Flusser comes up with some pretty amazing statements, such as “The imagination of the camera is greater than that of every single photographer.” Photographers are “in pursuit of informative, improbable images that have not been seen before.” Is he talking about pure abstract images? He does not mention them in his book as a legitimate practice of the camera’s program to help inform us.

Then he wonders if a photographer can outdo the programs of the camera through their intentions and the powerful human spirit. I believe by drawing with my hand-held camera I am able to make the camera and its programs secondary to my intentions, that is to create gestural photographs where the human outdoes the camera’s manufactures programs. I am in more control of the creative photographic process than are the programs of the apparatus. If a person takes or captures a still photograph, the programs in the camera is also very much in play.

Then society became flooded with images from cameras. “Thus technical images absorb the whole of history and form a collective memory going endlessly round in circles.” “Photographs form a magic circle around us in the shape of the photographic universe. What we need is to break this circle.”

The photographer must somehow eliminate the redundancy of the photographic image. Yet curators continue to show the same general images over and over again. There is rarely something really new you haven’t seen before hanging on the white walls. New in the photographic art scene means redoing the past in the present. Still photographers take pictures of women with their tattoos to reveal the new, the modern, the next superficial.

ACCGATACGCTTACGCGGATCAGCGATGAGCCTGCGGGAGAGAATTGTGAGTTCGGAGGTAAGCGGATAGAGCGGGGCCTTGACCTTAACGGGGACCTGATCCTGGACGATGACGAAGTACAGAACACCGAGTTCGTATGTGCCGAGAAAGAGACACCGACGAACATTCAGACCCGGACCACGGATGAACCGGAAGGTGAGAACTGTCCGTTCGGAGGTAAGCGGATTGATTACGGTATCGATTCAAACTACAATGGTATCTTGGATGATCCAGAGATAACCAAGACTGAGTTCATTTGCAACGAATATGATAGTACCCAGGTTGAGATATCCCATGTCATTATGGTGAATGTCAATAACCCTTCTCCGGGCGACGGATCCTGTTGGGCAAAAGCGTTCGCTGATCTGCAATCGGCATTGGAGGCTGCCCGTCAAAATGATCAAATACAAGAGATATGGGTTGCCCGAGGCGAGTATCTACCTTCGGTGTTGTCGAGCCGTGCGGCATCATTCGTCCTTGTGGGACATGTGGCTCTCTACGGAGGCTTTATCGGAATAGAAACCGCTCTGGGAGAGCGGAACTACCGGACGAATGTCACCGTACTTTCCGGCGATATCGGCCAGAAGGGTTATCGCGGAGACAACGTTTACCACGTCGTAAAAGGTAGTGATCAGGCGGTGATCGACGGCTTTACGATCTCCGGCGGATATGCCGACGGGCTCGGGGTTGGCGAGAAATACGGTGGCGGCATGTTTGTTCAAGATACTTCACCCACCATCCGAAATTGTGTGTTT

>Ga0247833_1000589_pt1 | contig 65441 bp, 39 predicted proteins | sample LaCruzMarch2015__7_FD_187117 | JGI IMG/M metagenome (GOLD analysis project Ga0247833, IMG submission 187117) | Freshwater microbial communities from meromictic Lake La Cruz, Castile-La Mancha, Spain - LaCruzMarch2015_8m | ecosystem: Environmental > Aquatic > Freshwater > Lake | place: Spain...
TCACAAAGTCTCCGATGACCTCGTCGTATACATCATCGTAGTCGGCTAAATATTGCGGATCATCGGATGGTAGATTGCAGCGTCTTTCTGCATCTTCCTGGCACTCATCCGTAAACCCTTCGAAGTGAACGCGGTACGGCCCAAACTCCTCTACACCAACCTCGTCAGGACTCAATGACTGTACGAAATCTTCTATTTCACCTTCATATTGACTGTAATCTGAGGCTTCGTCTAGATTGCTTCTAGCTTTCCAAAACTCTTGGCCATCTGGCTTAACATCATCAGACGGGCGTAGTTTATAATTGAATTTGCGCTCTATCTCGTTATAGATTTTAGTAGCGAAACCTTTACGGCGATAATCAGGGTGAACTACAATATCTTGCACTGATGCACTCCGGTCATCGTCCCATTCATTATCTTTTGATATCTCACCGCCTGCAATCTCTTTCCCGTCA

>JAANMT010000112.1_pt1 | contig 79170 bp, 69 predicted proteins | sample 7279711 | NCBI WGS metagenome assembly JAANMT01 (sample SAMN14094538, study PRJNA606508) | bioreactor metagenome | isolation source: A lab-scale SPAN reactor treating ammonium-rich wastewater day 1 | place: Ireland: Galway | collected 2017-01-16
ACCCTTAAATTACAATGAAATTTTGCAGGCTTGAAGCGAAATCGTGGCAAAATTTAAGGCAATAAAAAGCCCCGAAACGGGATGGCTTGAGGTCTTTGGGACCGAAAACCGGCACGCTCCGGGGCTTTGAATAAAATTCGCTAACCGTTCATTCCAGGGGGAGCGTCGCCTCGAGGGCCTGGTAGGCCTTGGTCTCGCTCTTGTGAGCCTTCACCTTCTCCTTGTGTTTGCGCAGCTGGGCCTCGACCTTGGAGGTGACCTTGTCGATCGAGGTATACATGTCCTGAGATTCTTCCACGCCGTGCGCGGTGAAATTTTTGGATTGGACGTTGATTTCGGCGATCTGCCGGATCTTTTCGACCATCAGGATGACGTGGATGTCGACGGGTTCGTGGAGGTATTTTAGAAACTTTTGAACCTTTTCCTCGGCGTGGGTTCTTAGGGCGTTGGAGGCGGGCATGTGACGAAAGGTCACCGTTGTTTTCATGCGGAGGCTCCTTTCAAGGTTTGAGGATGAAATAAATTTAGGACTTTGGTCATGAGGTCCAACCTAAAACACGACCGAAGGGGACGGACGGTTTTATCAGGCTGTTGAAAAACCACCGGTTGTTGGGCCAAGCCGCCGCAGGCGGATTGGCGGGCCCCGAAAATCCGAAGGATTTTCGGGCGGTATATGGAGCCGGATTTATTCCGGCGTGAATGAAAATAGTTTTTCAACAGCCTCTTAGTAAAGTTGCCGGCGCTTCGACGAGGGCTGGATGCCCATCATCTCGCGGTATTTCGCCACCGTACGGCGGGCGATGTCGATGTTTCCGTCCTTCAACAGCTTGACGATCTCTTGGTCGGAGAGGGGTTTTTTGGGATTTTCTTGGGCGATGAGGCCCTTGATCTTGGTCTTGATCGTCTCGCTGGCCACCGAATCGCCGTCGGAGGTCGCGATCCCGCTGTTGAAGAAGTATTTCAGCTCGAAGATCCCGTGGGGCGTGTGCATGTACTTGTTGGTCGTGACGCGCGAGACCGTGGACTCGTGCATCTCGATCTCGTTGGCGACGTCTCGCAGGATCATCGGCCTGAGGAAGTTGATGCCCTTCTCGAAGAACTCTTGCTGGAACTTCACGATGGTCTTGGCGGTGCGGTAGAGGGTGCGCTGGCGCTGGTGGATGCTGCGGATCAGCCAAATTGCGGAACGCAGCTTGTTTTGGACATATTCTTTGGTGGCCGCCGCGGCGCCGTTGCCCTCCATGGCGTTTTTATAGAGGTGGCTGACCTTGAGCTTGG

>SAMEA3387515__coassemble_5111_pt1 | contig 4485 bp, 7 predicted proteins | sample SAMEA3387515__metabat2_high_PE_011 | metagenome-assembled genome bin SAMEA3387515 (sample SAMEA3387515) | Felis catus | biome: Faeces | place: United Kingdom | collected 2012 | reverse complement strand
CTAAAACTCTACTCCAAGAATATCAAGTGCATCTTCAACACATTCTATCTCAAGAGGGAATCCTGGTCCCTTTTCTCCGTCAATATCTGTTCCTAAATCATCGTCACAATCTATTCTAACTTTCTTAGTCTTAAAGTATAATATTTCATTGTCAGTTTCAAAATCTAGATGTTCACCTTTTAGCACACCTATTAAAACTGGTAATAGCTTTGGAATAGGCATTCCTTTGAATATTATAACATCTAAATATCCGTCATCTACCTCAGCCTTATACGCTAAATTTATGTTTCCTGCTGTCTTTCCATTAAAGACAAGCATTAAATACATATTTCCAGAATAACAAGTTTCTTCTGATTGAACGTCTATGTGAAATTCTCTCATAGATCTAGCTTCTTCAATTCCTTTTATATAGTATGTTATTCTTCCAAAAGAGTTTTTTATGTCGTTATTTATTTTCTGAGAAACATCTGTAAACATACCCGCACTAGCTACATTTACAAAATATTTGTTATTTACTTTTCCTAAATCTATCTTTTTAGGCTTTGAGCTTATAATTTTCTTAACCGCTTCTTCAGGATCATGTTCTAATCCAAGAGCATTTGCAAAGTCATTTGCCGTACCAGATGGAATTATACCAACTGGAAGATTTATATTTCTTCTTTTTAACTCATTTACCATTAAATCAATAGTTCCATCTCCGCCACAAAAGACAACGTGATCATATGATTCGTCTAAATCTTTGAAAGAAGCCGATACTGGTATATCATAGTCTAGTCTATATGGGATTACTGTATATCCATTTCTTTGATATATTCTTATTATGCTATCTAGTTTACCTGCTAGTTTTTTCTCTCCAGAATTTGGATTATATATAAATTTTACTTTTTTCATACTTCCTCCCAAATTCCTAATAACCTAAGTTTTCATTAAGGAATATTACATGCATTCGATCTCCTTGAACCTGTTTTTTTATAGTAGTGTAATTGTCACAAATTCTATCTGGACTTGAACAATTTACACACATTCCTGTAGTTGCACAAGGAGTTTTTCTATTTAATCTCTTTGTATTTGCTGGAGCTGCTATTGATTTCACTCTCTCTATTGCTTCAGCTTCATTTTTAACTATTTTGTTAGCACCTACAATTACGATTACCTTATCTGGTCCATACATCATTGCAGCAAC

Flusser maintains that “Cameras know everything and are able to do everything in a universe that was programmed in advance for this knowledge and ability.” This seems a little far fetched to me. Cameras are programmed by humans, and humans know very little, certainly not everything. Hence cameras can’t know more than their makers. In fact, cameras don’t really know anything.

The question Flusser tries to answer may not be answerable or even deserving of an answer. The last paragraph of his book contains this – “The task of a philosophy of photography is to reflect upon this possibility of freedom – and thus its significance – in a world dominated by apparatuses; to reflect upon the way in which, despite everything, it is possible for human beings to give significance to their lives in face of the chance necessity of death. Such a philosophy is necessary because it is the only form of revolution left open to us.”

And that is it for Flusser. Before this book, I had never heard of this man, nor do I remember ever reading about him in other books. I will soon forget him and his old-fashioned to odd ideas.